Labour rekindles renationalisation pledge


The Labour Party reiterated its manifesto pledge to renationalise the water industry at its annual party conference in Brighton last week.

First, shadow chancellor John McDonnell (pictured) included water in a list of industries to be brought back into public hands in his speech on Monday. He said: “Building an economy for the many also means bringing ownership and control of the utilities and key services into the hands of people who use and work in them. Rail, water, energy, Royal Mail – we’re taking them back.”

This was followed on Wednesday by Jeremy Corbyn singling the sector out as having failed in private hands. The leader told conference: “Labour is looking not just to repair the damage done by austerity but to transform our economy with a new and dynamic role for the public sector particularly where the private sector has evidently failed. Take the water industry. Of the nine water companies in England six are now owned by private equity or foreign sovereign wealth funds. Their profits are handed out in dividends to shareholders while the infrastructure crumbles the companies pay little or nothing in tax and executive pay has soared as the service deteriorates. That is why we are committed to take back our utilities into public ownership to put them at the service of our people and our economy and stop the public being ripped off.”

Water UK chief executive Michael Roberts responded in both instances. To McDonnell, he said: "The water industry has come a long way since privatisation and now has an excellent record on water quality, investment and customer service - something it didn't have when English water services were run by the government. Taking the water industry back to the 1970s is not what customers need, and threatens to see the return of the industry being starved of funds by a cash-strapped government.”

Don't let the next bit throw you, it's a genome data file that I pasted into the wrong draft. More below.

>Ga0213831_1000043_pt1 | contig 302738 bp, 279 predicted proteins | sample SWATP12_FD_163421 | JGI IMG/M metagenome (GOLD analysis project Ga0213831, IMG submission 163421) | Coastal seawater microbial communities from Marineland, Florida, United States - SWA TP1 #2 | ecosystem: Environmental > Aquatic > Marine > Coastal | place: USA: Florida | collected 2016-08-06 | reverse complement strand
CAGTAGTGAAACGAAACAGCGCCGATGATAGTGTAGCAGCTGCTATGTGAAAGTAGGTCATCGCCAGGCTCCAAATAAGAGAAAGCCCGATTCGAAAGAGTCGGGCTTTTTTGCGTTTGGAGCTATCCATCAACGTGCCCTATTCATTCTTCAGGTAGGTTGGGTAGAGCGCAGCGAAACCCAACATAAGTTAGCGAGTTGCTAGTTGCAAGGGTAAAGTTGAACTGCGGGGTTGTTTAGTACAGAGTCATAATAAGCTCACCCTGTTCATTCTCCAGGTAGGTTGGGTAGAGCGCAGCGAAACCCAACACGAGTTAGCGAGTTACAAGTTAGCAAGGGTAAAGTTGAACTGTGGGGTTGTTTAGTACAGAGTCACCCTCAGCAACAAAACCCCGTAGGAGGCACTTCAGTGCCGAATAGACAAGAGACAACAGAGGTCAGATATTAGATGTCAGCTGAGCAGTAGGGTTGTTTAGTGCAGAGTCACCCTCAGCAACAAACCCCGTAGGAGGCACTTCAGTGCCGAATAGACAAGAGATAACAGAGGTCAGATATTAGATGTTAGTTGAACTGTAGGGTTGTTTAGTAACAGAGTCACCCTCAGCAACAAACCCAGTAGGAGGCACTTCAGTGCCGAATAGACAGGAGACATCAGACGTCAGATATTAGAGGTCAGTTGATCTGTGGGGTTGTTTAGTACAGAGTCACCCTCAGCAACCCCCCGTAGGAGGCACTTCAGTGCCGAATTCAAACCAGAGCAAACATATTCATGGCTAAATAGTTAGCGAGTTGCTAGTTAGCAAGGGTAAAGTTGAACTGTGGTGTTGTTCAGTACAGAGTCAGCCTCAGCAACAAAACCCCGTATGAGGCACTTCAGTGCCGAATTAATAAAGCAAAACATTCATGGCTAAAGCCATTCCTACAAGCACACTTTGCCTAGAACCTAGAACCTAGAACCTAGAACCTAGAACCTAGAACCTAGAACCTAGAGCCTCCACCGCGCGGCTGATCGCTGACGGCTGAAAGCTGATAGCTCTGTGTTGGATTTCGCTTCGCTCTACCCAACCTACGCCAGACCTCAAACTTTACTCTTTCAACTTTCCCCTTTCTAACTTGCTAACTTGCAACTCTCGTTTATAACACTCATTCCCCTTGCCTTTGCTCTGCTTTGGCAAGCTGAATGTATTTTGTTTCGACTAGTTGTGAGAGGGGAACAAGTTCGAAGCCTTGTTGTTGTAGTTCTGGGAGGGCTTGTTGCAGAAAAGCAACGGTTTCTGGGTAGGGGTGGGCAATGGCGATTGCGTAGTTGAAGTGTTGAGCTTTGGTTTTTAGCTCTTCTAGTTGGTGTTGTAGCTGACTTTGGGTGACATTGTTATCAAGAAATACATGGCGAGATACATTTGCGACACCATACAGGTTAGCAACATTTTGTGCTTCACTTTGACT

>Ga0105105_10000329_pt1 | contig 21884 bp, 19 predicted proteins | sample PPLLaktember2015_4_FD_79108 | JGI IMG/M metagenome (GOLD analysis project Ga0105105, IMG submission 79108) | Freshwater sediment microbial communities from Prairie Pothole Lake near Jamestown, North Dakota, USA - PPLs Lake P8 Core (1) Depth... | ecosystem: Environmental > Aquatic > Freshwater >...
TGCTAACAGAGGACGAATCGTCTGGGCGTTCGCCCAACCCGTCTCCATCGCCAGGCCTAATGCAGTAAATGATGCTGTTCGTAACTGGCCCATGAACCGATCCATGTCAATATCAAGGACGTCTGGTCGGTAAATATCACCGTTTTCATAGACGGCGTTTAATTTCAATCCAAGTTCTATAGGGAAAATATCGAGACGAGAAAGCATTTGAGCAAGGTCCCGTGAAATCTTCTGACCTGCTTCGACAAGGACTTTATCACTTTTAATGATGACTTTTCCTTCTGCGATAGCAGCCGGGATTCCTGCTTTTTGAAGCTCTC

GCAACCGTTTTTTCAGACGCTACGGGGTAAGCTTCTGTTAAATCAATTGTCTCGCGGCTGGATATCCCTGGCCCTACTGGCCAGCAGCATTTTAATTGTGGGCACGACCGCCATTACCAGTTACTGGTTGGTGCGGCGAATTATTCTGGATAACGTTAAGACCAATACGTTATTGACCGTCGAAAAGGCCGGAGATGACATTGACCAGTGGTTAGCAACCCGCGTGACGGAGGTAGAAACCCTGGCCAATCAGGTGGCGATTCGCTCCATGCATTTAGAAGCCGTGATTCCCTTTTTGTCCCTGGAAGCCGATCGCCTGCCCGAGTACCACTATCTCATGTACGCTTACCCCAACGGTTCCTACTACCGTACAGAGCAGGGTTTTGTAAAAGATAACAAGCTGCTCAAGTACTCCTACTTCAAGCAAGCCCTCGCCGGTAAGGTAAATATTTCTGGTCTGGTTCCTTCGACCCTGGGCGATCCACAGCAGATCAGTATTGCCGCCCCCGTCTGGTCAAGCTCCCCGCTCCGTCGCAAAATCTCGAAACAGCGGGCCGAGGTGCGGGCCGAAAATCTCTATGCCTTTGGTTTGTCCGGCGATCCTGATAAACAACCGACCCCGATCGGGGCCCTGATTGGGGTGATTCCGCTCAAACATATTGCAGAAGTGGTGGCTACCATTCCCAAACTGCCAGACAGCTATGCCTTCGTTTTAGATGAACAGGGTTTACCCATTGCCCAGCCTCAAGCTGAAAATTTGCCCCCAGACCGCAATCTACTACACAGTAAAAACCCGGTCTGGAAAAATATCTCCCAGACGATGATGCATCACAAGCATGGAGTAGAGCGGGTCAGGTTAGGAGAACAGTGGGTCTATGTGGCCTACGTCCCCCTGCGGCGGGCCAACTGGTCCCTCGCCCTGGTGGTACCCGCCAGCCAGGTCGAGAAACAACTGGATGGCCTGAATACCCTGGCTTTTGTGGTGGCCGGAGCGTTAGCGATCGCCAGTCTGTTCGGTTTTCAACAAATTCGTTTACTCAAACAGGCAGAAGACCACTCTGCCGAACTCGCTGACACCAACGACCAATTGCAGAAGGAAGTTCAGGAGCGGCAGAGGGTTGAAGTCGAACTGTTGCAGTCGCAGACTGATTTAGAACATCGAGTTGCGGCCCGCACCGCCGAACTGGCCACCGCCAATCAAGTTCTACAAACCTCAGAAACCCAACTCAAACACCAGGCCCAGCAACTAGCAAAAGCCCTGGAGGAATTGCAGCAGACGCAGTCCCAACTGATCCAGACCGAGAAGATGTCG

On Wednesday, Roberts added: “Corbyn painted a badly distorted picture of the water industry, saying that infrastructure was crumbling and the service was deteriorating. He’s wrong, because water companies have invested around £150 billion in the industry since privatisation, and customer satisfaction levels have been rising – they’re now around 90% according to the independent water consumer watchdog. We’re always happy to discuss our industry’s record, but let’s do it on the basis of facts.”

Despite these mentions on the Labour conference main stage, water renationalisation did not appear to be a talking point for delegates and not a single fringe meeting was convened to discuss it.

Meanwhile, wrangles about water company ownership continued last week in the papers. On Tuesday, in the middle of Labour’s conference, Ofwat chief executive Cathryn Ross wrote in the Evening Standard defending the industry and her organisation’s delivery for customers. She listed the water quality and customer service improvements that have taken place since privatisation and pointed out households pay only £1 a day for service on average. Ross argued that how companies behave, rather than what they have delivered, has prompted the scrutiny and she detailed how Ofwat holds companies to account for their behaviour.

Ross’ Standard article followed a spate of recent pieces in other newspapers including the Financial Times, which has recently featured a number of articles and letters slamming the privatisation model and Ofwat’s track record since as an economic regulator.